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Dan Moren for Macworld
April 12, 2019 5:30 AM PT
For a company that maintains multiple major operating systems, has its own productivity suite, and even developed one of the most popular web browsers in use, there was a time that the piece of software most identified with Apple was also perhaps the one most viewed as a necessary evil.
I speak, of course, of iTunes.
Yes, the music-playing/device syncing/media-buying/podcast-listening (and so much more) app was at one time not only a brand unto itself, but also an almost universal experience, as one of the few pieces of Apple software that was ported to Windows computers.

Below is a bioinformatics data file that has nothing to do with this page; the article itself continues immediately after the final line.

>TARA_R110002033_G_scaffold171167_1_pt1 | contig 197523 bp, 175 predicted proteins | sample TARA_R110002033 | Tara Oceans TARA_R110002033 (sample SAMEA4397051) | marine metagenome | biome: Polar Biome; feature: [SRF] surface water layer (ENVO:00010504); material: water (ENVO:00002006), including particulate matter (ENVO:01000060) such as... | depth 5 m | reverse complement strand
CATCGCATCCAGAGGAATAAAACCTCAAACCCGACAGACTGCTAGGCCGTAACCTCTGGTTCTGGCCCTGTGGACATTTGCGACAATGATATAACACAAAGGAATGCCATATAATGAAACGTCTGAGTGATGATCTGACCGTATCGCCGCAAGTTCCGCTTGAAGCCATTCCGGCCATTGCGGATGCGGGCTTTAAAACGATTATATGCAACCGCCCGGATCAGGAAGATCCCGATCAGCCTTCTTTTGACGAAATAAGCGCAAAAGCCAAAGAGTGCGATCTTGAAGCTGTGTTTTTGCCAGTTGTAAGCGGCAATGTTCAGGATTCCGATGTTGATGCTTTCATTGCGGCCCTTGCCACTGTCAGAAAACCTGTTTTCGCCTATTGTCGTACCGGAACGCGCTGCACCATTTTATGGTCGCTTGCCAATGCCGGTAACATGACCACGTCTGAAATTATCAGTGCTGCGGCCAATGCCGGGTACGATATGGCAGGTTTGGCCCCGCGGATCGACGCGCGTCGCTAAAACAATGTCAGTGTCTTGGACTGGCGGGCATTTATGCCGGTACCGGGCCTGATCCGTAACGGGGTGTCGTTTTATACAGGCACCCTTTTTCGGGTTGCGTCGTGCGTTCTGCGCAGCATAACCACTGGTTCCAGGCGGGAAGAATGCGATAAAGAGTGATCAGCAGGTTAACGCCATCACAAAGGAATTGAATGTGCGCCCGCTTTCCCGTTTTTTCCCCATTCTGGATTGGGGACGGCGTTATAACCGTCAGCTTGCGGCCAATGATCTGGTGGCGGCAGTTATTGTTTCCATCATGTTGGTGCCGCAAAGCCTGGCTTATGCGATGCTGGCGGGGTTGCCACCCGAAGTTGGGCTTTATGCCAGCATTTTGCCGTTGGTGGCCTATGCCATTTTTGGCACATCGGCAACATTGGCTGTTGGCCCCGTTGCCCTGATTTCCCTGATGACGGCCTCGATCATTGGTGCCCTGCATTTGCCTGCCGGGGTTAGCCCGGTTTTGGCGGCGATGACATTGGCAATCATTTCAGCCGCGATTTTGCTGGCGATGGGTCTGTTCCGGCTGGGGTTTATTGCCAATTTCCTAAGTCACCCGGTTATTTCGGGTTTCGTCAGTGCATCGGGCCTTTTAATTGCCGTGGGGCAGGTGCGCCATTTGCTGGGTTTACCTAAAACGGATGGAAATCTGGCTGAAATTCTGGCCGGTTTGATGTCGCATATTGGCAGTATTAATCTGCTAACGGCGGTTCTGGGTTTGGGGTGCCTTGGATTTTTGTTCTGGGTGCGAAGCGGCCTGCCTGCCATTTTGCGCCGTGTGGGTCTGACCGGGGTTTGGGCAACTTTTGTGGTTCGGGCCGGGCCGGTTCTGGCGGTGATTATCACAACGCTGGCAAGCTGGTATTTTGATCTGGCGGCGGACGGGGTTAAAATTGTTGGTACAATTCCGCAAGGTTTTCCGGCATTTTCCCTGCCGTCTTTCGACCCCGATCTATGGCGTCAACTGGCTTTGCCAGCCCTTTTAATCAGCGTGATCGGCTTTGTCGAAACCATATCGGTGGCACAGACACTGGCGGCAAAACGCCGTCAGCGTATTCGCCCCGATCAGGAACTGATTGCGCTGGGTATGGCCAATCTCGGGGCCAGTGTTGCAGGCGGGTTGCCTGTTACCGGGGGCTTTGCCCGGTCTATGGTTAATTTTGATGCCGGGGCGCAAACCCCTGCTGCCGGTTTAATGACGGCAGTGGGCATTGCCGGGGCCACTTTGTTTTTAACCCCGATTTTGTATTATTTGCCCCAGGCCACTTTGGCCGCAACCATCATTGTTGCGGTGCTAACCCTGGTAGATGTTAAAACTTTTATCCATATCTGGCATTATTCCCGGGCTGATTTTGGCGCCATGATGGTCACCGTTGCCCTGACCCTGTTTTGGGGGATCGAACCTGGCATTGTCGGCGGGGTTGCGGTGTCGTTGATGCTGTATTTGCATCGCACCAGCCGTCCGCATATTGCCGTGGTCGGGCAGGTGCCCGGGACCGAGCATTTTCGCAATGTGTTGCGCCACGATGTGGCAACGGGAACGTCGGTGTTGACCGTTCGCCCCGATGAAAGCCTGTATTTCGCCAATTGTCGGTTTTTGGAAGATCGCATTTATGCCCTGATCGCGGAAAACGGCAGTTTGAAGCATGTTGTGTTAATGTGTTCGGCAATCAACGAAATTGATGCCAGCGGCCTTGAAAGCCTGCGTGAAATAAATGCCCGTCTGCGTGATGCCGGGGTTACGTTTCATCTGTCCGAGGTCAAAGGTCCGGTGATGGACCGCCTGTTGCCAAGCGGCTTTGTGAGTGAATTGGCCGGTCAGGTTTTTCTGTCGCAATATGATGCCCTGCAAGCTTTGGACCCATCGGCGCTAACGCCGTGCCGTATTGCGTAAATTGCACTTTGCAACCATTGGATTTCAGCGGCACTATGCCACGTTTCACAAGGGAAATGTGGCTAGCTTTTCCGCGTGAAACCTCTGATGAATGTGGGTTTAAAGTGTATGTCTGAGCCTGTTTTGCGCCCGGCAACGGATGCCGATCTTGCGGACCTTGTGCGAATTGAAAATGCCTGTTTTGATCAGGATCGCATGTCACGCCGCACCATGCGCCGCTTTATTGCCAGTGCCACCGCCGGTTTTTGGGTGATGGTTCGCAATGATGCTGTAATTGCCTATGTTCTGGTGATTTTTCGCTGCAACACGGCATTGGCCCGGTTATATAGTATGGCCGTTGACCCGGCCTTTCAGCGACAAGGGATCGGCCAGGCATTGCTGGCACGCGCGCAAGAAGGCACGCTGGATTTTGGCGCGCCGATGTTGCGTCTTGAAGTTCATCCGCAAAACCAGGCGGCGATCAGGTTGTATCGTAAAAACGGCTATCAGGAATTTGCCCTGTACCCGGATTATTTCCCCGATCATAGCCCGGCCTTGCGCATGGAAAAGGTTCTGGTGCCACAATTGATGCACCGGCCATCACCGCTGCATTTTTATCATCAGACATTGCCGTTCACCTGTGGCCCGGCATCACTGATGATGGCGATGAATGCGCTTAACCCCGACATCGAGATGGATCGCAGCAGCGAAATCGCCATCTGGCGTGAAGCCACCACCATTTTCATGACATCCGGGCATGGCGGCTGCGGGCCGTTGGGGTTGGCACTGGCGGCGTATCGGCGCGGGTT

But iTunes may not have much time left on its clock. In recent days, speculation has hinted that the upcoming version of macOS will instead feature separate apps for music, podcasts, TV, and so on, likely based on their iOS counterparts. But those apps lack a lot of iTunes’s more powerful features.
Calls for iTunes’s breakup go back years (including me), but now that it seems to be on the verge of happening, it’s worth considering the things that iTunes actually does well and which deserve to stick around.